The Gadchiroli sessions court held them all guilty under Sections 13, 18, 20, 38 & 39 of the draconian Unlawful Activities Prevention Act (UAPA) read with 120-B of the IPC. The punishment was awarded for having connections with the banned Communist Party of India (Maoist) and its "front" Revolutionary Democratic Front (RDF).
In the Binayak Sen case itself, a Bench of Justices Markandeya Katju and Gyan Sudha Mishra had categorically said that mere membership of a banned organisation did not make a person criminal unless he or she resorted or incited people to violence. In May 2015, the Kerala High Court freed one Shyam Balakrishnan, who had been picked up in 2014 on suspicion of being a Maoist, saying “being a Maoist is not a crime”. The HC cryptically observed that it was “a basic human right for people to have aspirations”, and reproached the state for “disguised aberration of law in the cloth of uniform” where “protectors become aggressors.” Still the case hankered on the Maoist connection of the accused.
This is not the place to dissect the 827 odd page judgement, but as has been pointed out by the lawyers, the judgement is fraught with apparent neglect of law and wilful ignorance of facts. It is obviously coloured with pulls and pressures of police as well as politicians as most lower court judgements are.
Roguery of the State
These two cases expose the roguery of the Indian state. In the neoliberal era, states have intrinsic tendency towards fascization to ensure marketocracy. While, this trend is visible across the globe, in India it creates resonance with its hegemonic ideology of Brahmanism, which has been the ideology of the ruling classes. The state, irrespective of which party is in power, has always been the same–pro-capital, pro-Hindu, pro-upper caste, and plutocratic.
The BJP unashamedly owning it up makes it just more aggressive and masculine, aptly reflected in Modi’s bravados. To achieve its goal of Hindu Rashtra, which it finds so close now, it could go to any extent in decimating resistance. The institutional barriers having largelybeen overcome by its saffronization drive, it is out to crushresidual dissent. As a matter of fact, from 2014, the trend is so visible that such verdicts have become predictable. All the executioners of the 2002 carnage in Gujarat are out of the net of law and rather stand handsomely rewarded. And those who tried to resist, as Teesta Setalwad,are variously harassed and terrorised.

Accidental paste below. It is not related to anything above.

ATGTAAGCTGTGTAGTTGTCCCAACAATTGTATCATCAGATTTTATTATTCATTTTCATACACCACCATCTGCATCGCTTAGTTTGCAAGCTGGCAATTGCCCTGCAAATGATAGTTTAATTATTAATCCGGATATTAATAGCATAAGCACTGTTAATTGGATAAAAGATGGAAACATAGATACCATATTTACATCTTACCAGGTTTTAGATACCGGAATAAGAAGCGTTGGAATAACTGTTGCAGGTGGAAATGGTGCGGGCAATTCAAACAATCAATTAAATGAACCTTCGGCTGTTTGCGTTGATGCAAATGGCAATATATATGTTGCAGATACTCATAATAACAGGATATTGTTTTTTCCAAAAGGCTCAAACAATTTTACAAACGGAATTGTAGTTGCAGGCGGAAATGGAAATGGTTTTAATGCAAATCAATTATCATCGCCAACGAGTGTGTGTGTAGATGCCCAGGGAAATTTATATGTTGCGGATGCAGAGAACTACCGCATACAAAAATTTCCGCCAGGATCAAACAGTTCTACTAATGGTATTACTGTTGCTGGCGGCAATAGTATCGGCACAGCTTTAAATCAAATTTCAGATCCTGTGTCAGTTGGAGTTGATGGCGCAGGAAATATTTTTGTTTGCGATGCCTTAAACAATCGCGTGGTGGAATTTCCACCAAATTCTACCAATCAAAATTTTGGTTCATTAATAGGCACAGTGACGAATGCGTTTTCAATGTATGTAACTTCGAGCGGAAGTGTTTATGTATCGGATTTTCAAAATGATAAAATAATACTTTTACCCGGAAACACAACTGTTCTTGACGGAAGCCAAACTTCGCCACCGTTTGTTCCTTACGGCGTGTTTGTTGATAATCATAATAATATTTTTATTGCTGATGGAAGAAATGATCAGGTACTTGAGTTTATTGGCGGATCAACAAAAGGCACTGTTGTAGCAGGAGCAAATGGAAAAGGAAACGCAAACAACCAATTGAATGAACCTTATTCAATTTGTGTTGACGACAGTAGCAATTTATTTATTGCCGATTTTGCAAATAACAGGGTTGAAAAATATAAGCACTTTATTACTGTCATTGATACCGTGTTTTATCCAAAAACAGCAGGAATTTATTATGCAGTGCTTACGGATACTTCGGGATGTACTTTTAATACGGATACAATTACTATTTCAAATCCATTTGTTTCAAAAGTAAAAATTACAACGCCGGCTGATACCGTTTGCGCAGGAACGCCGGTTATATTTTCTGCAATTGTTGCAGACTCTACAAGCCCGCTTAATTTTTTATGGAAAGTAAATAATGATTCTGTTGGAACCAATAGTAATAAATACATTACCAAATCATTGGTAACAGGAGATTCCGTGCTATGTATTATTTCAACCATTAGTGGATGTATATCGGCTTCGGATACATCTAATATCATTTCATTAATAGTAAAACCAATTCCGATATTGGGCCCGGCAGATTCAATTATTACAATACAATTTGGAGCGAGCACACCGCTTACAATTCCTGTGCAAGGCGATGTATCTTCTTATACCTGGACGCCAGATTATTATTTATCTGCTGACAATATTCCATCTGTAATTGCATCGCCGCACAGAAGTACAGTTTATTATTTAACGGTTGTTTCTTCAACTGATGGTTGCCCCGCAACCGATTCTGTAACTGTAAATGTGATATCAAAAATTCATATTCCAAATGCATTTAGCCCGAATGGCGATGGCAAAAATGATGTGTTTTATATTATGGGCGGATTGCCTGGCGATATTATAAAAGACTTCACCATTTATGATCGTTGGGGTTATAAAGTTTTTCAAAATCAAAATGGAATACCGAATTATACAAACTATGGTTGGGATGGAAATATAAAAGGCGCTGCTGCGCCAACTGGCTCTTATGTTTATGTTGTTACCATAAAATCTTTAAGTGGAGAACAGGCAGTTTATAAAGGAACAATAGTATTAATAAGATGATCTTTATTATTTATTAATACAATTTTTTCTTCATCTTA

Contrary to their self-proclamation, the Hindutva forces have always been ruthless executioners; their foundational inspiration being in Hitlers and Mussolinis of this world and the prophets of peace like Buddha,being the object of abhorrence.
Savarkar the progenitor of Hindutva wanted “Hinduization of politics, and militarization of Hindus.” Burning of Graham Stains with his two sons in 1991, lynching of five Dalits in Dulina in 2002 and Mohammad Akhlaq in Dadriin 2015; flogging of four Dalit youth in Mota Samdhiyala near Una last yearor murders of Narendra Dabholkar, Govind Pansare and Kalburgi provide just glimpses to their brutal persona.
After all, when they are drawn to their cultural roots, violence becomes their hallmark, their religion being the only one whose gods wield weapons. But it does not behove the state to become unjust, violent and amoral.
It is a folly to imagine that brutalizing Saibaba and his co-accused in such unjust and amoral manner in the name of justice would be a lesson to others of his ilk. There is no evidence that such ‘lessons’ have ever served their purpose. On the contrary, this intimidatory police mentality has accelerated more resistance, steeling peoples’ resolve to fight such terrorist acts of the rogue state.